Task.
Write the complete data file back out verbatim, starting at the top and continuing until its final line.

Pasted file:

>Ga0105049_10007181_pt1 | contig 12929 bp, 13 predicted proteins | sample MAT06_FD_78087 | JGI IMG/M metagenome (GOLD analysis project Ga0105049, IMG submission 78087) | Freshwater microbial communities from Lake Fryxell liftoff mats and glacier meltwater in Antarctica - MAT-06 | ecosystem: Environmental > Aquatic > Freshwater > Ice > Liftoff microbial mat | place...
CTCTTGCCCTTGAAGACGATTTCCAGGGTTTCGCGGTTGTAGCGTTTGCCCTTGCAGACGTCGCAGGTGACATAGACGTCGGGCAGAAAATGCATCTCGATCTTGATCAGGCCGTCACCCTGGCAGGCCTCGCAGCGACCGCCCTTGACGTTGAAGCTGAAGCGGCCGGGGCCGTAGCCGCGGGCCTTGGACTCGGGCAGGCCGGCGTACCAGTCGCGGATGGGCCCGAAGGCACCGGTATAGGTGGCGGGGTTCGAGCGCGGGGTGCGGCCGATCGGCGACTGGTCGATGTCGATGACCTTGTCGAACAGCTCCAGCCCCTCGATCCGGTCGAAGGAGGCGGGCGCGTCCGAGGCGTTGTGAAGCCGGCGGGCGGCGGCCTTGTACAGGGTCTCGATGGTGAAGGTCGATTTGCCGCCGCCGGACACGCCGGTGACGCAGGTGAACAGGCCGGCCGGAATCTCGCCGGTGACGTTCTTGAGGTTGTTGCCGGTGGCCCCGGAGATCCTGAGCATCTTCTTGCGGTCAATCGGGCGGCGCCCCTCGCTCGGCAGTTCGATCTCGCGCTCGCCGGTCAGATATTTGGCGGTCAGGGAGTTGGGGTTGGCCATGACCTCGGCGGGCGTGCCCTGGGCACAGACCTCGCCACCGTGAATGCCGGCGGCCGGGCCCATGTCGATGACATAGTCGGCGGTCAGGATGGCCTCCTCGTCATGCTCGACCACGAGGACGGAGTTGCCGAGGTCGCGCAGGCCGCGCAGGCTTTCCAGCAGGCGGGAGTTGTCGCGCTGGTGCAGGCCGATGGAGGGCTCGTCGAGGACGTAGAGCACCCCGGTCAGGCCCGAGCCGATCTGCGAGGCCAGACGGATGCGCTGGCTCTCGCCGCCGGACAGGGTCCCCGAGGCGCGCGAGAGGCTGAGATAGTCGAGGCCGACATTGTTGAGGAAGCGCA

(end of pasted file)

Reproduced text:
>Ga0105049_10007181_pt1 | contig 12929 bp, 13 predicted proteins | sample MAT06_FD_78087 | JGI IMG/M metagenome (GOLD analysis project Ga0105049, IMG submission 78087) | Freshwater microbial communities from Lake Fryxell liftoff mats and glacier meltwater in Antarctica - MAT-06 | ecosystem: Environmental > Aquatic > Freshwater > Ice > Liftoff microbial mat | place...
CTCTTGCCCTTGAAGACGATTTCCAGGGTTTCGCGGTTGTAGCGTTTGCCCTTGCAGACGTCGCAGGTGACATAGACGTCGGGCAGAAAATGCATCTCGATCTTGATCAGGCCGTCACCCTGGCAGGCCTCGCAGCGACCGCCCTTGACGTTGAAGCTGAAGCGGCCGGGGCCGTAGCCGCGGGCCTTGGACTCGGGCAGGCCGGCGTACCAGTCGCGGATGGGCCCGAAGGCACCGGTATAGGTGGCGGGGTTCGAGCGCGGGGTGCGGCCGATCGGCGACTGGTCGATGTCGATGACCTTGTCGAACAGCTCCAGCCCCTCGATCCGGTCGAAGGAGGCGGGCGCGTCCGAGGCGTTGTGAAGCCGGCGGGCGGCGGCCTTGTACAGGGTCTCGATGGTGAAGGTCGATTTGCCGCCGCCGGACACGCCGGTGACGCAGGTGAACAGGCCGGCCGGAATCTCGCCGGTGACGTTCTTGAGGTTGTTGCCGGTGGCCCCGGAGATCCTGAGCATCTTCTTGCGGTCAATCGGGCGGCGCCCCTCGCTCGGCAGTTCGATCTCGCGCTCGCCGGTCAGATATTTGGCGGTCAGGGAGTTGGGGTTGGCCATGACCTCGGCGGGCGTGCCCTGGGCACAGACCTCGCCACCGTGAATGCCGGCGGCCGGGCCCATGTCGATGACATAGTCGGCGGTCAGGATGGCCTCCTCGTCATGCTCGACCACGAGGACGGAGTTGCCGAGGTCGCGCAGGCCGCGCAGGCTTTCCAGCAGGCGGGAGTTGTCGCGCTGGTGCAGGCCGATGGAGGGCTCGTCGAGGACGTAGAGCACCCCGGTCAGGCCCGAGCCGATCTGCGAGGCCAGACGGATGCGCTGGCTCTCGCCGCCGGACAGGGTCCCCGAGGCGCGCGAGAGGCTGAGATAGTCGAGGCCGACATTGTTGAGGAAGCGCA